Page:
“I'm here for your Aga,” said a gruff voice on the phone. “I'm parked right outside.”


He dismounted from the van with his bag of tricks. Screws, pipes, lighters, Allen keys, the smell of leather, the grimy soot of his trade, the crinkled hands, the oil stained boiler suit.   

“It's just through there, you probably remember from last year,” I said.


No reply.


He went to the Aga, opened his leather bag, turned off the pilot light and probed within. 


“Do you want a cup of tea?” 


No reply.


I said nothing further and watched him at work. About five foot five, a poacher’s friend, maybe ex-army, sanctimoniousness etched deep into his spiteful, ruddy face. He handed me a chit of paper.


“Can you sign this?”


I signed.


“Keep it for your landlord,” he said.


He gave a curt last glance, went back to his van, tossed his bag into the passenger seat and started the ignition. No farewells, no nods, no thumbs up as his van pulled away for another year.


Yes, he was a little shit.




Mick O'Brien

Bradford, England


Read another recent story of Mick's - 'Play Your Cards Right -' at:


My good niece, genealogical chronicler of life’s bare facts, grants me access to her ancestry account where, alone now with plenty of time, which is what I search, a sleuth snooping spoors, I discover a cousin and uncle I never knew had lived, now long dead.  Women die after giving birth too often, after singing lullabies to babies before burying them.  Men kill themselves on the job, one from a matchbox factory explosion, another falling from a loaded hay cart to frozen ground.  Deprivation’s echoes haul me by the scruff, shoving my nose into it through a rabbit hole of years, but I, who like quiet, perversely want to hear its clatter, remove its mask.


What this cyber-eavesdropper needs is a click-on category to long-lost light shining, sun triumphing over drizzle illuminating glistening cobbles.  I would hear song, a child’s guffaw of un-selfconscious laughter, notice idiosyncrasies, see their time in the sun, or their breath in cold air, not this tunnel of silence, these shadows.  Sure, medals were won, but I don’t care for that kind of heroism, don’t expect art, but crave joyful tipsy celebrations between and after Births and Marriages as well as at them.  Humbug to Deaths, these wretched characters straight from Dickens’ poorhouse enduring wall-to-mildewed wall misery.


At the cheap supermarket I discover bargains, paying with hoarded change.  Wind icy, I do up the buttons remaining on my jacket, switch my heavy bag from hand to hand walking home brooding over my other niece’s drug addiction, and the son who avoids me, also my mostly estranged first family from our needy young marriage, suppose all our tawdry secrets, our unseen tears, shall be exposed in time. 


Ian C Smith


Sale, Victoria, Australia

Ian's seventh book is 'wonder sadness madness joy'  - Ginninderra Press (Port Adelaide). 


Sexy Girl


At their reception couples, kids like them, dance to pop music, its simple infectious beat fizzing their blood.  He meets his bride’s friend for the first time, wonderful wide eyes, full lips, her beauty pageantry squeezed into a tight black dress.  After dancing with his bride he dances with her, her sexiness spellbinding, and she seems to respond in kind.  He wants to kiss her right there, an impossibility the sexy girl whispers, or something to that effect.  Friends call out ribald remarks.  His bride claims him for another dance but the girl’s eyes meet his again as she dances with somebody else, this craziness maddening him, his marriage only hours old.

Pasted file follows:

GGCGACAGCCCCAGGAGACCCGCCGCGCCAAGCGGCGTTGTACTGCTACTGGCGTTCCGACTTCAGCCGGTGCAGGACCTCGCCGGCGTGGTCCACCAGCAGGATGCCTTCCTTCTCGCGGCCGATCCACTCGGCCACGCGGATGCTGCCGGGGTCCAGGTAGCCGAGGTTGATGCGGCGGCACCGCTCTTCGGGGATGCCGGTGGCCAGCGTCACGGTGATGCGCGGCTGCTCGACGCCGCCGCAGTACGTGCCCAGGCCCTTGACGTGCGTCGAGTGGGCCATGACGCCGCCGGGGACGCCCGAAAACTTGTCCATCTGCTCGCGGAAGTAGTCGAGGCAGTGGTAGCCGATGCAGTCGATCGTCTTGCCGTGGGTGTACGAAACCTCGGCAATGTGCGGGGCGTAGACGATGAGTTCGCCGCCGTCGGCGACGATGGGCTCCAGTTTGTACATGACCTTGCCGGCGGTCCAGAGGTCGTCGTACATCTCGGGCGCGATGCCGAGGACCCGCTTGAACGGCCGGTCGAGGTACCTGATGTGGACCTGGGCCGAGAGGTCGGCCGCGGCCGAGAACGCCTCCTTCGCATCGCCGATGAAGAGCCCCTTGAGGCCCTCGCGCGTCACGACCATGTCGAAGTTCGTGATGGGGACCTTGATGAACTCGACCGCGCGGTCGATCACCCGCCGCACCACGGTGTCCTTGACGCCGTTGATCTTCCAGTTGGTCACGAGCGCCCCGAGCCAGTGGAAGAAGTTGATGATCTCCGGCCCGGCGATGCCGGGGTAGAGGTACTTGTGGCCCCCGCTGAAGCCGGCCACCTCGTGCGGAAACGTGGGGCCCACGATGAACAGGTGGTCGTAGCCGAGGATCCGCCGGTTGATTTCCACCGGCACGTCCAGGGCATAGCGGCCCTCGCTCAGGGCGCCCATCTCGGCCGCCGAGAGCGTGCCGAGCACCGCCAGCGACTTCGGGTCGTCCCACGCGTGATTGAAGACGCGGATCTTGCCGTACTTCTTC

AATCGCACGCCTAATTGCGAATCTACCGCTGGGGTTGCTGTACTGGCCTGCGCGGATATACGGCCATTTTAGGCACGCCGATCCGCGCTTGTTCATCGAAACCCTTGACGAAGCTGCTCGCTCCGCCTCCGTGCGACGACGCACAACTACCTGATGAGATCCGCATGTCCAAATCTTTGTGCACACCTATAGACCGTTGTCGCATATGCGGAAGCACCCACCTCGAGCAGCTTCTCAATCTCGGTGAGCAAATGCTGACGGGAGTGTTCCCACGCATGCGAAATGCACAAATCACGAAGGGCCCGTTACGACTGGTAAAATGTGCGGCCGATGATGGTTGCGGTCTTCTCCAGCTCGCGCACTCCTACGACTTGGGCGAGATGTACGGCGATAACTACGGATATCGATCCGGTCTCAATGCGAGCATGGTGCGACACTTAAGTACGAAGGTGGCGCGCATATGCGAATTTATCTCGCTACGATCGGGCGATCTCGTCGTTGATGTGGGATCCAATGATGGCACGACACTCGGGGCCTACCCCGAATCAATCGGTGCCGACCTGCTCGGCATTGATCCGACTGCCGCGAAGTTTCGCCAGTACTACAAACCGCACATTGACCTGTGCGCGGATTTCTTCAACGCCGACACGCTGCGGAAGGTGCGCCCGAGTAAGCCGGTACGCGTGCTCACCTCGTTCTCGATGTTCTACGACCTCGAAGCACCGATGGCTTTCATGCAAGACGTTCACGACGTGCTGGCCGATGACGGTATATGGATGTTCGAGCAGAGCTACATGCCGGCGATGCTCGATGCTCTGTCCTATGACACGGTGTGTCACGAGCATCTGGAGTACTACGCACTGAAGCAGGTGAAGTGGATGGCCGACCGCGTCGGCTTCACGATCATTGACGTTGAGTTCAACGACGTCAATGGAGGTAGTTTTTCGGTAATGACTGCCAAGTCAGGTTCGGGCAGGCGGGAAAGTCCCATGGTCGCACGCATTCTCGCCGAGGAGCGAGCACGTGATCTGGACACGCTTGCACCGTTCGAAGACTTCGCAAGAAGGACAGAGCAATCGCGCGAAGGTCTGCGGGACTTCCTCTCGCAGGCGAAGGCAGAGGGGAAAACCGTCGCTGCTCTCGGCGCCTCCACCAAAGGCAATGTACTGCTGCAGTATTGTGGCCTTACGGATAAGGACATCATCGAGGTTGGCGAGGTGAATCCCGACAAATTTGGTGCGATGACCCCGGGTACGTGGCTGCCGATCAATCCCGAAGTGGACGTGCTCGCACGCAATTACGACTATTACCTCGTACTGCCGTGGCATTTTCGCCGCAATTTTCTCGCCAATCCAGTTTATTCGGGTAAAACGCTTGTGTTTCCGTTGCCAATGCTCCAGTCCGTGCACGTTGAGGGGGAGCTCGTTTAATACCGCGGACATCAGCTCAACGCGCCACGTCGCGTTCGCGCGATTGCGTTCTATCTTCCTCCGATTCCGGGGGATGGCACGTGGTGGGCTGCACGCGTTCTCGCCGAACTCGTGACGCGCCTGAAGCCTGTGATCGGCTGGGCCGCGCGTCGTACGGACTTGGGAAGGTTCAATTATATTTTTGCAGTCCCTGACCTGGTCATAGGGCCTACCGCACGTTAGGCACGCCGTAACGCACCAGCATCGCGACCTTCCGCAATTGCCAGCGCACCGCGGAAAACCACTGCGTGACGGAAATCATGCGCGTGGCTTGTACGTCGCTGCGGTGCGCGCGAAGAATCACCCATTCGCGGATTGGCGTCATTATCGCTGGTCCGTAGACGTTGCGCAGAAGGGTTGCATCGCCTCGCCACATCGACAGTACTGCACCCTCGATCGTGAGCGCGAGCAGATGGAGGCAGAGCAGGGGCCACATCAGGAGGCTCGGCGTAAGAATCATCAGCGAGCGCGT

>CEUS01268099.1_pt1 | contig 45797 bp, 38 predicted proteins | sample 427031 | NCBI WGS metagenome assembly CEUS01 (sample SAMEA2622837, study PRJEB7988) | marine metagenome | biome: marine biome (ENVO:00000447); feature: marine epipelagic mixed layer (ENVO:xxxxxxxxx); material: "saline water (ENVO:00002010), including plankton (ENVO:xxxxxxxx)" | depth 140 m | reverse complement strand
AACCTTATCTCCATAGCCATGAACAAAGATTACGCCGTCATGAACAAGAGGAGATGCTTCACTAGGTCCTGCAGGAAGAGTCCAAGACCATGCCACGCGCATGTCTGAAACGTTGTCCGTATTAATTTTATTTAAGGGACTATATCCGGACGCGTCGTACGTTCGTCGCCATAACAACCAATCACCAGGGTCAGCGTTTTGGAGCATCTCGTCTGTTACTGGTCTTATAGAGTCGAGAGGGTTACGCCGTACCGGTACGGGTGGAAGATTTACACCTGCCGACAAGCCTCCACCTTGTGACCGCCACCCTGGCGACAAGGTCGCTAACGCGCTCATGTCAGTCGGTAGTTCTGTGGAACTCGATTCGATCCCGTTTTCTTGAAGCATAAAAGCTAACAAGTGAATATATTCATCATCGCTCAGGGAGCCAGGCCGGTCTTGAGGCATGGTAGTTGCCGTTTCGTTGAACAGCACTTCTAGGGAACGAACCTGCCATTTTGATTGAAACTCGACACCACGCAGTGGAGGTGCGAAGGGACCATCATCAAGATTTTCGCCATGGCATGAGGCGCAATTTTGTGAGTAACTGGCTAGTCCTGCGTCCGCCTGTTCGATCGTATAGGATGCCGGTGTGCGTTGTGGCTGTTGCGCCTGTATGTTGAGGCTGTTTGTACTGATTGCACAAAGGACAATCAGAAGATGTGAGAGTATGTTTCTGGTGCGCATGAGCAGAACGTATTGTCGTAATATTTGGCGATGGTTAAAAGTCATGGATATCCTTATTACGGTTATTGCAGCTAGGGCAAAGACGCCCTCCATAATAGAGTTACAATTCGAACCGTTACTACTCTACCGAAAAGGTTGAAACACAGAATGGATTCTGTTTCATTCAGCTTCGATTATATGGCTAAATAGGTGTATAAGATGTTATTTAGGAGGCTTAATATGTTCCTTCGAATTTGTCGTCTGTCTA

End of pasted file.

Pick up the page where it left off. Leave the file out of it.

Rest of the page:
Is love, that attention-grabbing many-splendoured thing, really just the desire to see the self reflected?  If this boy bridegroom, not an habitual girl-chaser, had met the sexy girl just a month earlier, he doubted he would have gone ahead with vows promising fidelity to the teenage girl he made love to that night in a desultory manner, more depressed than aroused, beginning a shared marital disappointment, both regretting what they missed.


This marriage staggers on until collapsing under the strain of its miserable handicap, a bloom wilted by drought lurking within the mad swirl of life.  Its children become adults with a muted attraction to excitement, also marrying young, partners decent, dull, comfortable, marriages with built-in robes, built-in yawns.  Then, one after another, each of these partnerships falls into ruin.


He knew people, mostly women, successful in other areas of life, who followed sexual urges, believing in gods (or goddesses) of their destiny out there somewhere just needing that chance meeting to charge their lives with ecstasy, but no sooner did these romantics meet the equivalents of that sexy girl at his wedding than their passions on pedestals , the wild loves of their dreams, began teetering.  Vanity, selfishness, fickle-hearted unreliability and other flaws, elbowed scorching lust aside, these people reported, convincing him.  Now, those long-ago doubts quashed, heart-thudding moments recalled drained of youth’s impetuosity, the lighted windows of trains passing in the night, he wonders with a feeling akin to grief, about timing, unzipping a tight black dress.


Ian C Smith

Sale, Victoria, Australia



Travelling by night through a foreign landscape, mountainous terrain straddling states, traffic thin, occasional headlights crisscrossing like old wartime searchlights on my winding road, I park, walk towards a bridge to shift my mood.  I shall chronicle this blur of absence, a silenced bell’s echo, memories of night music, betrayal, dreams of happiness.  Calligraphic words wreaths on paper.  A great distance separating me from home, thunder’s orchestration greets me as if cued.